Dropping those pallets of water and food out of planes isn't as easy as it looks. But through the wisdom of crowds (and one smart Dutchman), now we can get aid to people after disasters quite a bit easier.
When fighter jets become outdated, they aren't necessarily sent to the scrap heap. A lucrative Pentagon program offers military contracts millions of dollars to turn old F-16s into unmanned drones designed to be blown up in midair.
The Federal Acquisition Regulations Council is requiring that all new purchases by government agencies be energy efficient, water efficient, bio-based, environmentally preferable or non-ozone depleting and that all federal contractors to support the government’s goals in environmental management.
Sometimes, basic science funded by the military is a bit out there. Researchers are subjecting fruit flies to "virtual reality tunnels," which the Air Force thinks might help inspire insect-sized military vehicles.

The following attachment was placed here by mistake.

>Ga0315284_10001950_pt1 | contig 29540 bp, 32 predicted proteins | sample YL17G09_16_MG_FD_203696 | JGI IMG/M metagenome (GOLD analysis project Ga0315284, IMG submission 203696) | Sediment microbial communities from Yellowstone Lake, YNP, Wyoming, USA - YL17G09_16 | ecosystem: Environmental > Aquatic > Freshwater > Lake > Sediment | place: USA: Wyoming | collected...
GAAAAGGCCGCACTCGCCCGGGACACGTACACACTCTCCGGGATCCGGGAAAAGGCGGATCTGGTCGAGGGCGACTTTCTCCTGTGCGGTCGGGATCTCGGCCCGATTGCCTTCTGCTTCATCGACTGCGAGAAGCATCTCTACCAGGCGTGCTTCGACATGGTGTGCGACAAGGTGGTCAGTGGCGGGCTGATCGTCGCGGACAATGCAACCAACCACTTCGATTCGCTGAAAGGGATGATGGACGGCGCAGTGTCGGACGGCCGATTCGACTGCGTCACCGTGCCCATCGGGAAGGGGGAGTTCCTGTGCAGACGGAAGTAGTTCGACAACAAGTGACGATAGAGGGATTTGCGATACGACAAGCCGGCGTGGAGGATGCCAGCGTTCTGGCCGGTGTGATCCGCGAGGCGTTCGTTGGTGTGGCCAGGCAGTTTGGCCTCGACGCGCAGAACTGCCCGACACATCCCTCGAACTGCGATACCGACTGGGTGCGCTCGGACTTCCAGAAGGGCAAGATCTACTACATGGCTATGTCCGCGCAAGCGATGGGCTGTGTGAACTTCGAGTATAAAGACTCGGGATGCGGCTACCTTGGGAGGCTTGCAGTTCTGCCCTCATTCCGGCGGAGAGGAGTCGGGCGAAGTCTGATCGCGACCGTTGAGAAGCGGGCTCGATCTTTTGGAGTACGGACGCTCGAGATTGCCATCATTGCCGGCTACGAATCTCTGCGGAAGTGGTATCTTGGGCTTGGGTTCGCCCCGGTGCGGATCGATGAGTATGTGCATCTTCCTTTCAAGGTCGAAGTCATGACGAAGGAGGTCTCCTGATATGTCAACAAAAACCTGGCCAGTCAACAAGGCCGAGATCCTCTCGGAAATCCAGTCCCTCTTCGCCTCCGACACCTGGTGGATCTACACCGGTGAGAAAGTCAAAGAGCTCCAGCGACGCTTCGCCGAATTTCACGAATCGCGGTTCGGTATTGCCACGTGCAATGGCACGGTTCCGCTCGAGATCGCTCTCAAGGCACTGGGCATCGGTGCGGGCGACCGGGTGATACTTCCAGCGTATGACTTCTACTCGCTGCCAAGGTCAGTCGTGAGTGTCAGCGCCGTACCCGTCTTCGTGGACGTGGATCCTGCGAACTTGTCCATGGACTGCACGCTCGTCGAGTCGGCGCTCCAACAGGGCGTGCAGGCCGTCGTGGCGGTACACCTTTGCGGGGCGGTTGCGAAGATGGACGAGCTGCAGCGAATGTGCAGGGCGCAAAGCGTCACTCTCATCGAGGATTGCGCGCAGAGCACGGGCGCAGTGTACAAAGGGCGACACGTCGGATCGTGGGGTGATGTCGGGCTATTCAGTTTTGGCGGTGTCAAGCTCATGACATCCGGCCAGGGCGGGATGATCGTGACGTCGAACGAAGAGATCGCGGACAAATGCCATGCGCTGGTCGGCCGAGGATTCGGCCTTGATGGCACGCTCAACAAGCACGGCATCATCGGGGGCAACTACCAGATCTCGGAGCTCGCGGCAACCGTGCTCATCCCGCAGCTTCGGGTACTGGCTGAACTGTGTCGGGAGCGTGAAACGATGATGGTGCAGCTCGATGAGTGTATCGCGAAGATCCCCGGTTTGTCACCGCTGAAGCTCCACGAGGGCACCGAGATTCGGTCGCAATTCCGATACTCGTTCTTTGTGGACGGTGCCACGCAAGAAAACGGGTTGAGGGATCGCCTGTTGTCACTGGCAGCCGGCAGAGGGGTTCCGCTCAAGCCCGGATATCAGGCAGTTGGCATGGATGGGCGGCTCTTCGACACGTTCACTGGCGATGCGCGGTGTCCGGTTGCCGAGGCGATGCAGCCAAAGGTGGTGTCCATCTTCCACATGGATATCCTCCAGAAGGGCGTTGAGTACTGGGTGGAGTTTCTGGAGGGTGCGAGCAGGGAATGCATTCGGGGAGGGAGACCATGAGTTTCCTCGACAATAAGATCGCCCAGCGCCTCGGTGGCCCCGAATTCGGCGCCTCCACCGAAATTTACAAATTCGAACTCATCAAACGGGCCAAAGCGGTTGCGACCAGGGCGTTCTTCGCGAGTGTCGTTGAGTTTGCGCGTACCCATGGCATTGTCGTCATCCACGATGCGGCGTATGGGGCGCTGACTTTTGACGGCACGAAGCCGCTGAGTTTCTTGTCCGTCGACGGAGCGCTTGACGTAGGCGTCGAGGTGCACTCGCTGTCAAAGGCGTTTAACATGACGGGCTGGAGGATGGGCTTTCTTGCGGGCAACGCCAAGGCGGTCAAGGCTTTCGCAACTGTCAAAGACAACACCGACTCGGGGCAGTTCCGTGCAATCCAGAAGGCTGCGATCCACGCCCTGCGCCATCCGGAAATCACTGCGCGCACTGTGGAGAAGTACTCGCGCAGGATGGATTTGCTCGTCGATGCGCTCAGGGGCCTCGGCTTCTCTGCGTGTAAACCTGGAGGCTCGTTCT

President Barack Obama won an important victory late yesterday afternoon when the Senate voted to halt production of the Air Force's F-22 Raptor fighter jet (seen below). Nearly two billion dollars had been earmarked for the production of seven more of the jets, the development of which has already cost taxpayers $65 billion — a bill bloated even by Department of Defense standards.
The army has slowly taken advantage of advances in renewable energy with algae-derived jet fuel, trash-powered electricity generators, and now solar-powered aerial drones. The Air Force has spent $450,000 on a project researching the viability of dye-sensitized solar cells as a power source for unmanned aerial vehicles (UAVs).